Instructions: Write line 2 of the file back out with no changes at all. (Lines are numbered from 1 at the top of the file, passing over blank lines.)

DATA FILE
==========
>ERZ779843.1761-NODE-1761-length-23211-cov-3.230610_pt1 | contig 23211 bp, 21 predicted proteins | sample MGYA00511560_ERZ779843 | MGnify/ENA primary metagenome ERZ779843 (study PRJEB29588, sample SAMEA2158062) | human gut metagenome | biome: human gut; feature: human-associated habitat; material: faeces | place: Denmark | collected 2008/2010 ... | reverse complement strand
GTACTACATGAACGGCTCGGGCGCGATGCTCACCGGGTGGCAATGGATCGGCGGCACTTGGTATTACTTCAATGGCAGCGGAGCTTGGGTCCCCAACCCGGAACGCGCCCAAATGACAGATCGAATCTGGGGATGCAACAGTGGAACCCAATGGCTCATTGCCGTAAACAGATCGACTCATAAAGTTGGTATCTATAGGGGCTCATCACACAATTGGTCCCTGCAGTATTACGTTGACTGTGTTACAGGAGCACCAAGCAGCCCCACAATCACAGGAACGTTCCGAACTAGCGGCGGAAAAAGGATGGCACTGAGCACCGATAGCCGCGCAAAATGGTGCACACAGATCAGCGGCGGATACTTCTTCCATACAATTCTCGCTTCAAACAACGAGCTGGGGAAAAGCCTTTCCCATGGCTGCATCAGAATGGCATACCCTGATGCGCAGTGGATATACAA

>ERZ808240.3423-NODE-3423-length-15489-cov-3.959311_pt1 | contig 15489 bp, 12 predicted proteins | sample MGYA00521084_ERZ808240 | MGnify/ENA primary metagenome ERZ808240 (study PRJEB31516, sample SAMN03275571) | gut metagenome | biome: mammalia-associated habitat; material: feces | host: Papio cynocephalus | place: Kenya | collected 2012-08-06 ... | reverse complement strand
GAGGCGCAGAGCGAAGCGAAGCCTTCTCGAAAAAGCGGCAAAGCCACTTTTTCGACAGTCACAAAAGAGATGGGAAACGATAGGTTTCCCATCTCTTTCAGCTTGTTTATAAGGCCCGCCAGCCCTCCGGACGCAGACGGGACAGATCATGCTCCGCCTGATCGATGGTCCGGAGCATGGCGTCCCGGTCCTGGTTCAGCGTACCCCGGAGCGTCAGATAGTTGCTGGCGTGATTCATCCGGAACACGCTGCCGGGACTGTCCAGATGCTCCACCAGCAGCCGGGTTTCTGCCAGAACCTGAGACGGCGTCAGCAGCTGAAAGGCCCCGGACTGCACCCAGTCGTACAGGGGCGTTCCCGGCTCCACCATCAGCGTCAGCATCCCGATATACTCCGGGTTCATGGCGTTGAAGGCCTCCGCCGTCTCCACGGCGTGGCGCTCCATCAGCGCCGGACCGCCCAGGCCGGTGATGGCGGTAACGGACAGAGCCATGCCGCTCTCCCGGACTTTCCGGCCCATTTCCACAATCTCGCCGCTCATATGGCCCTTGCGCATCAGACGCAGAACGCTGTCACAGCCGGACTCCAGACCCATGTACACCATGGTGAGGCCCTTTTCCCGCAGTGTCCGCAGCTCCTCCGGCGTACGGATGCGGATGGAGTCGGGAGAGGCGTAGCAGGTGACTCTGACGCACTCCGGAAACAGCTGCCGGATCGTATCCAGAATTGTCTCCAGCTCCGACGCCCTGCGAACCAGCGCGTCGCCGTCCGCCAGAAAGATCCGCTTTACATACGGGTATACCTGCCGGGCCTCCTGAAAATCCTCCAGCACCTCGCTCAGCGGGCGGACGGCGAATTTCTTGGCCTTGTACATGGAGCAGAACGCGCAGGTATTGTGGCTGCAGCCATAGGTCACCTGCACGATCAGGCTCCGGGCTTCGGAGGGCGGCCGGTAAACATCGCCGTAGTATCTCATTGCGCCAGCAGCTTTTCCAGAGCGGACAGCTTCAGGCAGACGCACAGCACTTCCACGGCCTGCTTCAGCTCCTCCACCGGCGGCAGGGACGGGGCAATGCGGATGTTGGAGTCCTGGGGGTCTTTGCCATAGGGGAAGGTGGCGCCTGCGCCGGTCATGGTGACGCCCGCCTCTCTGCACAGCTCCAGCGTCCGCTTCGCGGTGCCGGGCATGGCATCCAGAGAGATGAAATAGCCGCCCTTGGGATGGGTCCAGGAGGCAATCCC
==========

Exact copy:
GTACTACATGAACGGCTCGGGCGCGATGCTCACCGGGTGGCAATGGATCGGCGGCACTTGGTATTACTTCAATGGCAGCGGAGCTTGGGTCCCCAACCCGGAACGCGCCCAAATGACAGATCGAATCTGGGGATGCAACAGTGGAACCCAATGGCTCATTGCCGTAAACAGATCGACTCATAAAGTTGGTATCTATAGGGGCTCATCACACAATTGGTCCCTGCAGTATTACGTTGACTGTGTTACAGGAGCACCAAGCAGCCCCACAATCACAGGAACGTTCCGAACTAGCGGCGGAAAAAGGATGGCACTGAGCACCGATAGCCGCGCAAAATGGTGCACACAGATCAGCGGCGGATACTTCTTCCATACAATTCTCGCTTCAAACAACGAGCTGGGGAAAAGCCTTTCCCATGGCTGCATCAGAATGGCATACCCTGATGCGCAGTGGATATACAA